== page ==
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Edholm's Law of Bandwidth

Telecommunications data rates are as predictable as Moore's Law

3 min read

Some telecommunications technologies, like cellular telephony, can be used as you move around freely. Others, like Wi-Fi, can be used while moving from place to place but aren't fully mobile. A third category can be used only with equipment tied to a specific location, as Ethernet is to your office's desktop computer. For lack of better terms, we'll call these three categories wireless, nomadic, and wireline.

It seems intuitive that the least mobile systems have the highest data rates. And it's obvious that all three get faster over time; we now routinely achieve cellular data rates that match those of the best dial-up modem speeds of the early 1990s.

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How the FCC Settles Radio-Spectrum Turf Wars

Remember the 5G-airport controversy? Here’s how such disputes play out

11 min read
This photo shows a man in the basket of a cherry picker working on an antenna as an airliner passes overhead.

The airline and cellular-phone industries have been at loggerheads over the possibility that 5G transmissions from antennas such as this one, located at Los Angeles International Airport, could interfere with the radar altimeters used in aircraft.

Patrick T. Fallon/AFP/Getty Images
Blue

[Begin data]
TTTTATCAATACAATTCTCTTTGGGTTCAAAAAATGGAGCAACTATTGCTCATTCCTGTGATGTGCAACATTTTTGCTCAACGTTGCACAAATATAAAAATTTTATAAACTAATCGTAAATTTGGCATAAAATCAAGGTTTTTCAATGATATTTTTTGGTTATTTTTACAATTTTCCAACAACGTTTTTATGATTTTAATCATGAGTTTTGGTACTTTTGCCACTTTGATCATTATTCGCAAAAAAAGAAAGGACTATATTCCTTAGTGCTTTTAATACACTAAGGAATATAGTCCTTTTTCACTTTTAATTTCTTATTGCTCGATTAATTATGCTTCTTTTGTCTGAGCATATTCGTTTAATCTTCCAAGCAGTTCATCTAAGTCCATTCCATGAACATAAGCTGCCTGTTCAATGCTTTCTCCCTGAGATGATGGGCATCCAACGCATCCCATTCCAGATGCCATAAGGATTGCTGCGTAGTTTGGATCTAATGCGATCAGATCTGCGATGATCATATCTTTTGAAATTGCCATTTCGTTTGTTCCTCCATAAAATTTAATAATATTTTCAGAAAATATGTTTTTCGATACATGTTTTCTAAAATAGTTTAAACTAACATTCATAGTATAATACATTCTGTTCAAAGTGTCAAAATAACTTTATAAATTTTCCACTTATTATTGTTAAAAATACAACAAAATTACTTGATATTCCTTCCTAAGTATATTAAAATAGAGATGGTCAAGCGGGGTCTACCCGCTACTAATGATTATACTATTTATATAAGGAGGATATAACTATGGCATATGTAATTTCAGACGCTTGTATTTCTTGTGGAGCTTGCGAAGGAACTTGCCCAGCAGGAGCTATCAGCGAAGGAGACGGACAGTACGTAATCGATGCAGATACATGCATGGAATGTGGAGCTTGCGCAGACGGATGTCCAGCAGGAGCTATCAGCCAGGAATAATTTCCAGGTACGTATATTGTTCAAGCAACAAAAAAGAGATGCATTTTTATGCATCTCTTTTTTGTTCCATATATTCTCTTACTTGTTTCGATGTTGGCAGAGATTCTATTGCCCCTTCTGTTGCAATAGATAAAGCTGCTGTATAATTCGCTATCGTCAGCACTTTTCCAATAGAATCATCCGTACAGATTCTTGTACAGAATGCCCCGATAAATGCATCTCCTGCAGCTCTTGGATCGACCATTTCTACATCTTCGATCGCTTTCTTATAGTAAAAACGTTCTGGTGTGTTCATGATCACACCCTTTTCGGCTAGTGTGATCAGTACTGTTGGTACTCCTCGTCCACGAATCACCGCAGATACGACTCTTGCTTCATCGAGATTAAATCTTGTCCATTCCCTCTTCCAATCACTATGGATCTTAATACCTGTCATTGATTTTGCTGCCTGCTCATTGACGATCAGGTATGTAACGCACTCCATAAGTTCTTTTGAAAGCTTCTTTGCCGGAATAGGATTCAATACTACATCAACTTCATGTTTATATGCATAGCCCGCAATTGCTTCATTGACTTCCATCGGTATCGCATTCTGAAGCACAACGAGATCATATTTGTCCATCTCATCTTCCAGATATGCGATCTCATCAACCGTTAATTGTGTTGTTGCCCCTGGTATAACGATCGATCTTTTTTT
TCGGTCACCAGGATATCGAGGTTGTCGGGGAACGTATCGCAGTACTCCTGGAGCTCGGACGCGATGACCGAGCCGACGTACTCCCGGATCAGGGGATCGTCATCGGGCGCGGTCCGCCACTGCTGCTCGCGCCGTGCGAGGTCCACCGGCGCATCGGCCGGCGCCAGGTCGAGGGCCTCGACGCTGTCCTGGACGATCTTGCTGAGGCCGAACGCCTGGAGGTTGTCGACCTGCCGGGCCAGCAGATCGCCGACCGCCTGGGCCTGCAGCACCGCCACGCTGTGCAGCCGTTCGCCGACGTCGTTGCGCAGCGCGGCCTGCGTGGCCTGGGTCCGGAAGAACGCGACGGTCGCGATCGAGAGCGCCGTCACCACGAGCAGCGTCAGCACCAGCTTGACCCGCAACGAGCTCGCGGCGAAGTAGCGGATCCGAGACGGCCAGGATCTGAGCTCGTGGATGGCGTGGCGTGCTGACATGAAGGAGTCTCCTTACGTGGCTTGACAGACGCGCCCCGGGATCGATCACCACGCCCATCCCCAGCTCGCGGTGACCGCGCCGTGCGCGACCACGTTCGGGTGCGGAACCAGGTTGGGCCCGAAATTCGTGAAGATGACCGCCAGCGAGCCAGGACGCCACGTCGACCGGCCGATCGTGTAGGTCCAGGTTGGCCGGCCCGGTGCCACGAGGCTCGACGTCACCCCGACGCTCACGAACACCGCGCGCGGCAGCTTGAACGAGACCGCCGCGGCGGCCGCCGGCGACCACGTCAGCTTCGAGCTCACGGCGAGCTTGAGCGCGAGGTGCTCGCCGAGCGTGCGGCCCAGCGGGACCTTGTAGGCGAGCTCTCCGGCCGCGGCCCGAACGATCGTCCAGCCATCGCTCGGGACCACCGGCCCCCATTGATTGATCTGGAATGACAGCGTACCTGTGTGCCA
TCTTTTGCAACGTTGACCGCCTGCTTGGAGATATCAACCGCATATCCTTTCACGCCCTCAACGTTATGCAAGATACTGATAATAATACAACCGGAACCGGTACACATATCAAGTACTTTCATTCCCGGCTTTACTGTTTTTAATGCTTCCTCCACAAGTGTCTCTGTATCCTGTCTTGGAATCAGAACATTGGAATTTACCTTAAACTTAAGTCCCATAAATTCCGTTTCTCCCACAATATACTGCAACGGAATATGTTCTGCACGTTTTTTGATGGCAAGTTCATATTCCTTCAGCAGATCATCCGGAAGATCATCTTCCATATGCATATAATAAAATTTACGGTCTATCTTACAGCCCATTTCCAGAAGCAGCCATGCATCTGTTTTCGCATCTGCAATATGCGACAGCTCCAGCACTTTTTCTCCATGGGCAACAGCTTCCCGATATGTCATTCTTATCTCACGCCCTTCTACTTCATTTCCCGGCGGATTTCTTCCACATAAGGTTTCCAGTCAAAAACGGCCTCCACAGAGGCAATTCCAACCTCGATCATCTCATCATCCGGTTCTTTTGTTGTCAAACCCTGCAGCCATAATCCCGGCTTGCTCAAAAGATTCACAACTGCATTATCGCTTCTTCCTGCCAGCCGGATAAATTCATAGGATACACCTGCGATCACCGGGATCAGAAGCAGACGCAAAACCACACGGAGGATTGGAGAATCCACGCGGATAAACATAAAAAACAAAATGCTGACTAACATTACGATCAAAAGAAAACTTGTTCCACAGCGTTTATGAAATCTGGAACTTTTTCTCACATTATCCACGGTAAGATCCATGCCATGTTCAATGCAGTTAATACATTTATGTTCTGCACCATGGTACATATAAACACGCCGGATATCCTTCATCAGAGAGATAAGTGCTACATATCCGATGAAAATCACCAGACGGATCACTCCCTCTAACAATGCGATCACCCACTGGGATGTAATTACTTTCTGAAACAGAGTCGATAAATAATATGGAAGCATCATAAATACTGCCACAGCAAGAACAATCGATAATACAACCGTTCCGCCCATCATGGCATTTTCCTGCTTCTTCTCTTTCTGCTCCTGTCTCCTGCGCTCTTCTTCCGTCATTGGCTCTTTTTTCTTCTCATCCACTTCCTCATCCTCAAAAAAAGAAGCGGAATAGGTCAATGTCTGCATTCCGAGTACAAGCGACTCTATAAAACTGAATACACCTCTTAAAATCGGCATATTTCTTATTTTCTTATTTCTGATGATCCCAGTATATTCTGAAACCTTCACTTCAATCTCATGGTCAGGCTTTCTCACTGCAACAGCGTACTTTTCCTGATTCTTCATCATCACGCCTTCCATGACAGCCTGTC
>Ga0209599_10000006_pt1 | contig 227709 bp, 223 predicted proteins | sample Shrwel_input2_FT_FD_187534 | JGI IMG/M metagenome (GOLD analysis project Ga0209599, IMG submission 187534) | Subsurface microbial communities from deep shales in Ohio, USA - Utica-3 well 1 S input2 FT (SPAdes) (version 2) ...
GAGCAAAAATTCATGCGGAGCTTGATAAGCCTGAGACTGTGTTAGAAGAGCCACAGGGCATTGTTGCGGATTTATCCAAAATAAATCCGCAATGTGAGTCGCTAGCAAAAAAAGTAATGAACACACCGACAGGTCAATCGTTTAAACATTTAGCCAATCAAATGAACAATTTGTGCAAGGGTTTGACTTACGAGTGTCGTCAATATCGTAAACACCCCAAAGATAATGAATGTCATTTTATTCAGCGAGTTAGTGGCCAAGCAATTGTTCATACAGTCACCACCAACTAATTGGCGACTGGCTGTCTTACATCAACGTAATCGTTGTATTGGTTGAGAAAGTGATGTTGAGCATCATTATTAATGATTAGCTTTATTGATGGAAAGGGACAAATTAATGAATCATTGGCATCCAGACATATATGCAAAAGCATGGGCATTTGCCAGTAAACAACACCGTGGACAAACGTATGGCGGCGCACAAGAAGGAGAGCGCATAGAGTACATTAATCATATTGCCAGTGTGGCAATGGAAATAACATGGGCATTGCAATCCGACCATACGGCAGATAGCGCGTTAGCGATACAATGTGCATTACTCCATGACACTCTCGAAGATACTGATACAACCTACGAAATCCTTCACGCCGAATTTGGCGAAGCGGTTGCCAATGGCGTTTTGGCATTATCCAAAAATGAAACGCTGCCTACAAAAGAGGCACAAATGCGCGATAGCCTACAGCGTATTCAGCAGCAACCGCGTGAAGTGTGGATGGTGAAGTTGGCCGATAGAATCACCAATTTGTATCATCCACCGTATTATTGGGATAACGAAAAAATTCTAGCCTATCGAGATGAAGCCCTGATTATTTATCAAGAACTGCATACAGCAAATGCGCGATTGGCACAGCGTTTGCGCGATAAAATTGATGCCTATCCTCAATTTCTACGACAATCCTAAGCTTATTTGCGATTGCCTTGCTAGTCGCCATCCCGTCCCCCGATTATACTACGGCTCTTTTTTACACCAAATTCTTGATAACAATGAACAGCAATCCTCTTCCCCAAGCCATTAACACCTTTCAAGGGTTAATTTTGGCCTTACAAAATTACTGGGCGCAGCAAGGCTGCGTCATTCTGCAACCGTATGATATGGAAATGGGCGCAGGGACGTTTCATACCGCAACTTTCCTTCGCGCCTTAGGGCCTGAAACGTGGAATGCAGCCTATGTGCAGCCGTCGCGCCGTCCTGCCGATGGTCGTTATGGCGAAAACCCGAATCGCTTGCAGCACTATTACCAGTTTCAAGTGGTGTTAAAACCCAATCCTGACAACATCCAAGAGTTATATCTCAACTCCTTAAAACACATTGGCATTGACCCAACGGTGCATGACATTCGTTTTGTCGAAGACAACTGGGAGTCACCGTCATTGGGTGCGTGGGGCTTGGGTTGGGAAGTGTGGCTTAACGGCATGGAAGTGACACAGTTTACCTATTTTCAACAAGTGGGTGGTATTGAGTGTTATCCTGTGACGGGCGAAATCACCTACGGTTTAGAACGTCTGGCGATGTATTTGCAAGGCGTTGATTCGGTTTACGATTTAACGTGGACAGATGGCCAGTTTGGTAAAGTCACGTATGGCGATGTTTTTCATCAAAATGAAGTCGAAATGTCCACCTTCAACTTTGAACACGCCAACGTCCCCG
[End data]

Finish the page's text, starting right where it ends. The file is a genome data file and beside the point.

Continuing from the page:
You’ve no doubt seen the scary headlines: Will 5G Cause Planes to Crash? They appeared late last year, after the U.S. Federal Aviation Administration warned that new 5G services from AT&T and Verizon might interfere with the radar altimeters that airplane pilots rely on to land safely. Not true, said AT&T and Verizon, with the backing of the U.S. Federal Communications Commission, which had authorized 5G. The altimeters are safe, they maintained. Air travelers didn’t know what to believe.

Another recent FCC decision had also created a controversy about public safety: okaying Wi-Fi devices in a 6-gigahertz frequency band long used by point-to-point microwave systems to carry safety-critical data. The microwave operators predicted that the Wi-Fi devices would disrupt their systems; the Wi-Fi interests insisted they would not. (As an attorney, I represented a microwave-industry group in the ensuing legal dispute.)

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